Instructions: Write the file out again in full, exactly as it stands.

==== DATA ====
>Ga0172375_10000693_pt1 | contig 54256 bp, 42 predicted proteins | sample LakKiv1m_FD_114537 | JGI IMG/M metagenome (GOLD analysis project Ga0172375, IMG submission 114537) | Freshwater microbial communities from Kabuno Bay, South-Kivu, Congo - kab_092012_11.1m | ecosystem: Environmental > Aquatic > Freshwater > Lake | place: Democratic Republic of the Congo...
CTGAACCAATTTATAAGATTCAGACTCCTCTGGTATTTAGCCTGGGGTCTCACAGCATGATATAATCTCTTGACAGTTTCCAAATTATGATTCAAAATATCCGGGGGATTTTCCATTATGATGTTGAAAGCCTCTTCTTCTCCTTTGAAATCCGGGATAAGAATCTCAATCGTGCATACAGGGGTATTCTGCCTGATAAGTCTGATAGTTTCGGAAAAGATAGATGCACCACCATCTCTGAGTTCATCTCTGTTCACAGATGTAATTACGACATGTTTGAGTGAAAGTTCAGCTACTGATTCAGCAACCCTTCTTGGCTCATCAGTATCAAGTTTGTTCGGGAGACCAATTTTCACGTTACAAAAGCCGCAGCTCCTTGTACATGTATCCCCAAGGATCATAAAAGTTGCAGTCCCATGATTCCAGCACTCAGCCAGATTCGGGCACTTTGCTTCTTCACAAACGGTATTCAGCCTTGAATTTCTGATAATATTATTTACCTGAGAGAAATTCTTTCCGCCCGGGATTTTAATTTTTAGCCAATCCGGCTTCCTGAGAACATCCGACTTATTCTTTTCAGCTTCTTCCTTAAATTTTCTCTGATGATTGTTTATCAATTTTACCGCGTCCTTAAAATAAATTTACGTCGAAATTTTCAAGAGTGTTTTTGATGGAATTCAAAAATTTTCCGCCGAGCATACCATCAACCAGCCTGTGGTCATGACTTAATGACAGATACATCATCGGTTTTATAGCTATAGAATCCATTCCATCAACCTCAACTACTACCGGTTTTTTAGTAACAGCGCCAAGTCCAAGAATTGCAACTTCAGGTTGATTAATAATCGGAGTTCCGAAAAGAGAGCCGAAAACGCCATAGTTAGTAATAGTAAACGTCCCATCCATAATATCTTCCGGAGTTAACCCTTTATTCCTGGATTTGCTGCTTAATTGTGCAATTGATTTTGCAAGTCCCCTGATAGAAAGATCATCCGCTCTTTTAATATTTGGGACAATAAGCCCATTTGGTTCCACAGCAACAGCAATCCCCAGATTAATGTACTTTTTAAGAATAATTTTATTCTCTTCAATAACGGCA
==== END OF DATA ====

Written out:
>Ga0172375_10000693_pt1 | contig 54256 bp, 42 predicted proteins | sample LakKiv1m_FD_114537 | JGI IMG/M metagenome (GOLD analysis project Ga0172375, IMG submission 114537) | Freshwater microbial communities from Kabuno Bay, South-Kivu, Congo - kab_092012_11.1m | ecosystem: Environmental > Aquatic > Freshwater > Lake | place: Democratic Republic of the Congo...
CTGAACCAATTTATAAGATTCAGACTCCTCTGGTATTTAGCCTGGGGTCTCACAGCATGATATAATCTCTTGACAGTTTCCAAATTATGATTCAAAATATCCGGGGGATTTTCCATTATGATGTTGAAAGCCTCTTCTTCTCCTTTGAAATCCGGGATAAGAATCTCAATCGTGCATACAGGGGTATTCTGCCTGATAAGTCTGATAGTTTCGGAAAAGATAGATGCACCACCATCTCTGAGTTCATCTCTGTTCACAGATGTAATTACGACATGTTTGAGTGAAAGTTCAGCTACTGATTCAGCAACCCTTCTTGGCTCATCAGTATCAAGTTTGTTCGGGAGACCAATTTTCACGTTACAAAAGCCGCAGCTCCTTGTACATGTATCCCCAAGGATCATAAAAGTTGCAGTCCCATGATTCCAGCACTCAGCCAGATTCGGGCACTTTGCTTCTTCACAAACGGTATTCAGCCTTGAATTTCTGATAATATTATTTACCTGAGAGAAATTCTTTCCGCCCGGGATTTTAATTTTTAGCCAATCCGGCTTCCTGAGAACATCCGACTTATTCTTTTCAGCTTCTTCCTTAAATTTTCTCTGATGATTGTTTATCAATTTTACCGCGTCCTTAAAATAAATTTACGTCGAAATTTTCAAGAGTGTTTTTGATGGAATTCAAAAATTTTCCGCCGAGCATACCATCAACCAGCCTGTGGTCATGACTTAATGACAGATACATCATCGGTTTTATAGCTATAGAATCCATTCCATCAACCTCAACTACTACCGGTTTTTTAGTAACAGCGCCAAGTCCAAGAATTGCAACTTCAGGTTGATTAATAATCGGAGTTCCGAAAAGAGAGCCGAAAACGCCATAGTTAGTAATAGTAAACGTCCCATCCATAATATCTTCCGGAGTTAACCCTTTATTCCTGGATTTGCTGCTTAATTGTGCAATTGATTTTGCAAGTCCCCTGATAGAAAGATCATCCGCTCTTTTAATATTTGGGACAATAAGCCCATTTGGTTCCACAGCAACAGCAATCCCCAGATTAATGTACTTTTTAAGAATAATTTTATTCTCTTCAATAACGGCA